In swine, beta-hemolytic Streptococcus dysgalactiae equisimilis usually belong to Lancefield group C. Although members of the normal flora, they are considered the most important beta-hemolytic streptococci involved in pathological lesions in pigs. These streptococci are common in nasal and throat secretions, tonsils, and vaginal and preputial secretions. Vaginal secretions and milk from postparturient sows are the most likely sources of infection for the piglets.
Clinical Findings and Lesions in S dysgalactiae equisimilis Infection in Pigs
Streptococcus dysgalactiae equisimilis infection is usually first observed in piglets 1–3 weeks old. Joint swelling and lameness are the most obvious and persistent clinical signs. Increased temperatures, lassitude, roughened hair coat, and inappetence may also be noted.
Early lesions consist of periarticular edema; swollen, hyperemic synovial membranes; and turbid synovial fluid. Necrosis of articular cartilage may be evident 15–30 days after onset and may become more severe. Fibrosis and abscessation of periarticular tissues and hypertrophy of synovial villi also occur. Endocarditis occurs but is difficult to diagnose antemortem. Lesions consist of yellow or white vegetations of different sizes, often covering the entire surface of the affected valve.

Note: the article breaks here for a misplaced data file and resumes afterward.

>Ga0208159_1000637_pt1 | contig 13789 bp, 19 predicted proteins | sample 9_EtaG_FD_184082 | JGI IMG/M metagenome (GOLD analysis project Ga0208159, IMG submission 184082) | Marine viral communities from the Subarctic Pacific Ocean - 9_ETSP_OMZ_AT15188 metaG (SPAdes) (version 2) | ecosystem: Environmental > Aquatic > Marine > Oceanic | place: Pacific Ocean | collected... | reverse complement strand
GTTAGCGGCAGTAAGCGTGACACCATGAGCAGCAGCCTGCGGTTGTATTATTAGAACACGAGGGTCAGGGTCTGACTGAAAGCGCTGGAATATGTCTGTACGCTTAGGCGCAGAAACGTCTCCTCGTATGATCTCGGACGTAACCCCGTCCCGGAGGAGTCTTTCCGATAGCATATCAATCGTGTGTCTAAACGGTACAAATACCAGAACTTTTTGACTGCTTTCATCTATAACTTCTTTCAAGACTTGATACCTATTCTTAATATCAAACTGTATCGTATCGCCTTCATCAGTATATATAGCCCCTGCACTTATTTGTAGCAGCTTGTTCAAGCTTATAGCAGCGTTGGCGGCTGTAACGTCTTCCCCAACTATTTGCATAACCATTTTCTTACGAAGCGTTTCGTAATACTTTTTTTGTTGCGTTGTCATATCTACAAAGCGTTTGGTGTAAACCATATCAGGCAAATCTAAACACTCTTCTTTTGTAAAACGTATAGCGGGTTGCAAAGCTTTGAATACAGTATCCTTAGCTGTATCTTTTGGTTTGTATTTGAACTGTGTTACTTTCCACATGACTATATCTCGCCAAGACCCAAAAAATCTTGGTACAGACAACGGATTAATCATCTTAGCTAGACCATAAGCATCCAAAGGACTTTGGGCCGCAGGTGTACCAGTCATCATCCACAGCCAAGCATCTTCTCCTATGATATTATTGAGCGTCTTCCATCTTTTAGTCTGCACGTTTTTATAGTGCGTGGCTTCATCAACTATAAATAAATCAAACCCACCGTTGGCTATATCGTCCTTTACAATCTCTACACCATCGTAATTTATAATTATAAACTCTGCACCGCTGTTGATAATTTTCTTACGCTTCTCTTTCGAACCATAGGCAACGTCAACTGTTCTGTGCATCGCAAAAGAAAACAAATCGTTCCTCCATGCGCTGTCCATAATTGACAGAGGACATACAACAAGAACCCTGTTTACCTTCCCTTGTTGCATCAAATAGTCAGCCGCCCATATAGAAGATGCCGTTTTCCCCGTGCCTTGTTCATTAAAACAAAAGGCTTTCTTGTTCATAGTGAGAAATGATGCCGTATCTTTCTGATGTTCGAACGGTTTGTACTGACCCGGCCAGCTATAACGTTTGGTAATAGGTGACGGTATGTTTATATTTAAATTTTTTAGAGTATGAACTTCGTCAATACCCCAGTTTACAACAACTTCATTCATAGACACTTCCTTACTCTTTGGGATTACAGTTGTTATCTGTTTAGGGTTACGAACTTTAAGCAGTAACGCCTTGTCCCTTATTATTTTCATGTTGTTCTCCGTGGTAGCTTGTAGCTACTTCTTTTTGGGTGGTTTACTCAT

Diagnosis of S dysgalactiae equisimilis Infection in Pigs
A presumptive diagnosis of S dysgalactiae equisimilis infection can be made based on the clinical signs and age of the affected piglets. Confirmation is by bacterial culture of lesions at necropsy. Only small numbers of organisms or no organisms may be isolated from affected joints, especially when inflammation is advanced.
Treatment and Prevention of S dysgalactiae equisimilis Infection in Pigs
Beta-hemolytic streptococci such as S dysgalactiae equisimilis are sensitive to beta-lactam antimicrobials. Long-acting antibacterial agents may be beneficial, and treatment should be given before inflammation is well advanced. There are no commercial vaccines; however, autogenous bacterins are sometimes given to prefarrowing sows to attempt to decrease incidence of arthritis in piglets.
Adequate intake of colostrum may ensure that piglets receive protective antibodies. Traumatic injuries to the feet and legs should be minimized by decreasing the abrasiveness of the floor surface in the farrowing area.
S dysgalactiae equisimilis are beta-hemolytic streptococci that cause arthritis, endocarditis, and meningitis in young piglets.
Beta-lactam antimicrobials are the recommended treatment.
Traumatic injuries to the feet and legs of piglets can be minimized by decreasing abrasiveness of flooring and can help avoid infection.
For More Information
Gottschalk M, Segura M. Streptococcosis. In: Zimmerman JJ, Karriker LA, Ramirez A, Schwartz KJ, Stevenson GW, Zhang J, eds. Diseases of Swine. 11th ed. Wiley-Blackwell; 2019:934–950. doi:10.1002/9781119350927.ch61